https://www.biblegateway.com/devotionals/standing-strong-through-the-storm/2020/04/05
TAKE THIS CUP

“Father, if you are willing, take this cup from me; yet not my will, but yours be done.”

On hearing the news of the violent assassination of a Christian government minister, Shahbaz Bhatti, Maaria from Pakistan wrote these words in her “Secret Believers” blog:
Another man laid to rest, not like men who die for a better tomorrow or men who die for the restoration of a nation, or men who die for a noble cause. I am writing of a line of men and women who have entered Christ’s rest because they chose to believe in Him above the laws of the land and the laws of Islam. They chose to stand up for Christ…
Mr. Bhatti’s name has been added to that list. Every time I try to sleep, images of his car, the blood, the bullet holes, the sound of what it must have been like, the stench of what must have filled the air come to me along with the voice of a woman hidden away in a prison. A woman whose persecution started this spate of hatred and anger—Aasia Bibi, my sister—in solitary confinement, afraid, alone and waiting for the day she is hung for a crime she did not commit.

For every bullet that was sprayed, whether it hit him and spilled his blood or not, I offer the Al Quaida, forgiveness. I cannot speak yet for my aching people. I will give them time to get there. But I know there are Maarias who forgive the Al Quaida for taking away a man who loved Jesus and loved the Church and loved Pakistan. For every bullet, I remember the nails on the cross and ask the Lord to “Forgive them for they know not what they do.” They have been brainwashed. They are not born for this. God allows them into the world for great things. I ask that you forgive them too.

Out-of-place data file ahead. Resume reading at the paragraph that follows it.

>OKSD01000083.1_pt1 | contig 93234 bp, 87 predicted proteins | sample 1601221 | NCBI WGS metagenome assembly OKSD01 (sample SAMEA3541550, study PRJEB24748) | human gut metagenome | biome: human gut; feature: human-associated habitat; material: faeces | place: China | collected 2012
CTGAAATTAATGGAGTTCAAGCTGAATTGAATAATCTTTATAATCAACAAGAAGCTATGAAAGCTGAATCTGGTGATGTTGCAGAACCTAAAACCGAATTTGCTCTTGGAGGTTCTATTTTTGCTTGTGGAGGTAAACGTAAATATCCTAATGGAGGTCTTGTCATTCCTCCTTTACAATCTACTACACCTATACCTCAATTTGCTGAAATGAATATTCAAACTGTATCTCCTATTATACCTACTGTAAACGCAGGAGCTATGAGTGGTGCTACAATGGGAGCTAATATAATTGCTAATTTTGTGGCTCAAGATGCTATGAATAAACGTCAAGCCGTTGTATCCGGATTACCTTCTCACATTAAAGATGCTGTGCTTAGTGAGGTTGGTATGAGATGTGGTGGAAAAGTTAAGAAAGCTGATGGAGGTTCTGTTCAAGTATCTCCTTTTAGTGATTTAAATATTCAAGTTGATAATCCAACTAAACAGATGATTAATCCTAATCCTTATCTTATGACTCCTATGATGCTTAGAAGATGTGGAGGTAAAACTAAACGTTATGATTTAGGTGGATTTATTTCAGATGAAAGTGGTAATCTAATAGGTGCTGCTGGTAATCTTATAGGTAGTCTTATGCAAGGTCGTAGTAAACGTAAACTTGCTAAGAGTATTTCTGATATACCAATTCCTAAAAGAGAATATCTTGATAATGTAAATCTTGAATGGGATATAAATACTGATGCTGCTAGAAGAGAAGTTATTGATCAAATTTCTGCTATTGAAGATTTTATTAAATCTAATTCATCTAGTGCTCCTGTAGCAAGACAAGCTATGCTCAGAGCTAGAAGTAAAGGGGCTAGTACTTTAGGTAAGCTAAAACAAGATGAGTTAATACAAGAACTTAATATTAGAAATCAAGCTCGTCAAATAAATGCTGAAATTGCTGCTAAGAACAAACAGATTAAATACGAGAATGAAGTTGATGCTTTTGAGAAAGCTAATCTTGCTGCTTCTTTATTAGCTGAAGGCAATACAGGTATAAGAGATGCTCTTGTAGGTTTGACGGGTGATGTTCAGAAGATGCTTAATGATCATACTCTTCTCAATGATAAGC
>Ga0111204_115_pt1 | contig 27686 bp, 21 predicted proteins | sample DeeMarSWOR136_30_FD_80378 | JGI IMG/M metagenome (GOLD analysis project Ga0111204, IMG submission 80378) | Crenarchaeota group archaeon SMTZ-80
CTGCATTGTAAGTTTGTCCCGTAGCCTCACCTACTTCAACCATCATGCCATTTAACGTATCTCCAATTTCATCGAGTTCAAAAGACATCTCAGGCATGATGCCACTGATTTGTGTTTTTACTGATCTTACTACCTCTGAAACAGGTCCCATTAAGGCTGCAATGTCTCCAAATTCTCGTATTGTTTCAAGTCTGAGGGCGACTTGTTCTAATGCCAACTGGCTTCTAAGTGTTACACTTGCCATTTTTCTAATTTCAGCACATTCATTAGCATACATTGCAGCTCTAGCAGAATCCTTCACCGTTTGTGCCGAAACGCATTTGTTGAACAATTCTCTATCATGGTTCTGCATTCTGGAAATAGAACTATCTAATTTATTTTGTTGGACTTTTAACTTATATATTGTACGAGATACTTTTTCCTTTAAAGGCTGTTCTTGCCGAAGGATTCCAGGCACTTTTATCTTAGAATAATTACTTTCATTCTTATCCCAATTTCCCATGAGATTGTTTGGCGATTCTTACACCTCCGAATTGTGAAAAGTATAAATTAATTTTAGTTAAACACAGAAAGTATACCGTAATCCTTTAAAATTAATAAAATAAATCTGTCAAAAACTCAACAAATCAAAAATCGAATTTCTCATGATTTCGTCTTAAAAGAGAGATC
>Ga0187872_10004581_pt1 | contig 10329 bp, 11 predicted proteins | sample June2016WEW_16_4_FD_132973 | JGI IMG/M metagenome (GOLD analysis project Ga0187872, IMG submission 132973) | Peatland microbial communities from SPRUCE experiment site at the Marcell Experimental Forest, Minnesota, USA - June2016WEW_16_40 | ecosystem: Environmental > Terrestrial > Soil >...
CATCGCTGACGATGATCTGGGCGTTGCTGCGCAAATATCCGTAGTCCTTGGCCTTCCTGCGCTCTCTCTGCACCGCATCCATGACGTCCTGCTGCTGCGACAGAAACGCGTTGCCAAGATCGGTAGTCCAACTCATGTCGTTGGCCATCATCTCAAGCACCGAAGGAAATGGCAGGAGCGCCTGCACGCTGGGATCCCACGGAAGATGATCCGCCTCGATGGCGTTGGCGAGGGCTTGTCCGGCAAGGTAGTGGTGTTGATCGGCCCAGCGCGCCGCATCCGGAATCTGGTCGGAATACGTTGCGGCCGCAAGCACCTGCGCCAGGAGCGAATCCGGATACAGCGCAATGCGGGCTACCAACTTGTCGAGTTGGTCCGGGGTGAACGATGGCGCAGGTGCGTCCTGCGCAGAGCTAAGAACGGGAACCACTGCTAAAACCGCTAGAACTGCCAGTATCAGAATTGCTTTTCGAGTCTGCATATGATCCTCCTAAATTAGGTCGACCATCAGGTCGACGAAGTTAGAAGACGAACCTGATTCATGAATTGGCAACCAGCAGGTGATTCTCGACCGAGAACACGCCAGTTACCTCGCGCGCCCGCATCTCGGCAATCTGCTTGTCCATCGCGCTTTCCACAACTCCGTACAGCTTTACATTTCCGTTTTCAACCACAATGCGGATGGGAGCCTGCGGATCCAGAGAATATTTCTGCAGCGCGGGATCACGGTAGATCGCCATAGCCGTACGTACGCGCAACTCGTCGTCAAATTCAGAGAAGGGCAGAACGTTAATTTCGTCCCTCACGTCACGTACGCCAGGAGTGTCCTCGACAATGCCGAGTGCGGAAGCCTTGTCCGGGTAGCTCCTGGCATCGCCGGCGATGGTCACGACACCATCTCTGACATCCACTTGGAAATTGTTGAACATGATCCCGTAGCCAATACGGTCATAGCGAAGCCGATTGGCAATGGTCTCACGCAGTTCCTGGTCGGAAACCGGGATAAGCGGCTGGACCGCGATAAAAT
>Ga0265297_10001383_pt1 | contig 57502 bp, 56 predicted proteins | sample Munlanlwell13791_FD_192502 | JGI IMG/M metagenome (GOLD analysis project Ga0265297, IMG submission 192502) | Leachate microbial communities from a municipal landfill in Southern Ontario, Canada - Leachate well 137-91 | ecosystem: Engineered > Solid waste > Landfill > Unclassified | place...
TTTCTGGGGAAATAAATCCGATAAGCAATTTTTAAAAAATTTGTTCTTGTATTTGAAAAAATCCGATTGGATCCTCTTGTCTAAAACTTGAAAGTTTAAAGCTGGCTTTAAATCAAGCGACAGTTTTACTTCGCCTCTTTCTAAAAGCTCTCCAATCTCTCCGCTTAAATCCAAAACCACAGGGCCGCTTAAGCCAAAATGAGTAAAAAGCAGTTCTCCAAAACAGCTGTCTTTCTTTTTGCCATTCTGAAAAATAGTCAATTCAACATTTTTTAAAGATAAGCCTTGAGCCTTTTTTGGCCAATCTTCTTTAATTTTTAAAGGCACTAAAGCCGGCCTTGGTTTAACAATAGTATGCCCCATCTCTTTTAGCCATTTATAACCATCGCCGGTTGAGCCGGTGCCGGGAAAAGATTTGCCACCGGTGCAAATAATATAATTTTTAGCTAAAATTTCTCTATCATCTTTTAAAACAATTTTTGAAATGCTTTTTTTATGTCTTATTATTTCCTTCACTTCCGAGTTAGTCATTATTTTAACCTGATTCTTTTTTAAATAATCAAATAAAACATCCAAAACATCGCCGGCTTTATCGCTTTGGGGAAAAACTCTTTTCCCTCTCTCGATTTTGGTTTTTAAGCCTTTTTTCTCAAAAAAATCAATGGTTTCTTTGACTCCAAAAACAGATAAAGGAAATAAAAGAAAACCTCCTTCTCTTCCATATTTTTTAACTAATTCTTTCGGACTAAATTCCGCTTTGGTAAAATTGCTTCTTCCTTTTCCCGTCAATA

For every drop of blood spilled, forgive them. Jesus hung on the cross and his blood was spilled for us. For every drop of blood, I urge you my Christian family around the world, to remember the sips of wine from the cup that Jesus passed among his disciples in the upper room…Then remember those of us for whom the words of Christ are so real today, “Lord...take this cup from me.” I am sure there were nights when Mr. Bhatti spoke into the darkness to God and asked Him to deliver him from this. But God gave him the courage to carry on. He did not bend to the demand to give up and walk away.

RESPONSE: Today I will pray for courage to honor Jesus and forgive those who snuff out His light.

PRAYER: Lord, grant Your courage, peace and forgiving spirit to all who grieve injustices today.

Standing Strong Through The Storm (SSTS), a daily devotional message by SSTS author Paul Estabrooks. © 2011 Open Doors International. Used by permission.

LHM Daily Devotions - April 5, 2020 - A TIME FOR JOY

https://www.lhm.org/dailydevotions/default.asp?date=20200405

"A TIME FOR JOY"

April 5, 2020

And throwing their cloaks on the colt, they set Jesus on it. And as He rode along, they spread their cloaks on the road. As He was drawing near—already on the way down the Mount of Olives—the whole multitude of His disciples began to rejoice and praise God with a loud voice for all the mighty works that they had seen, saying, "Blessed is the King who comes in the Name of the Lord! Peace in heaven and glory in the highest!" And some of the Pharisees in the crowd said to Him, "Teacher, rebuke Your disciples." He answered, "I tell you, if these were silent, the very stones would cry out."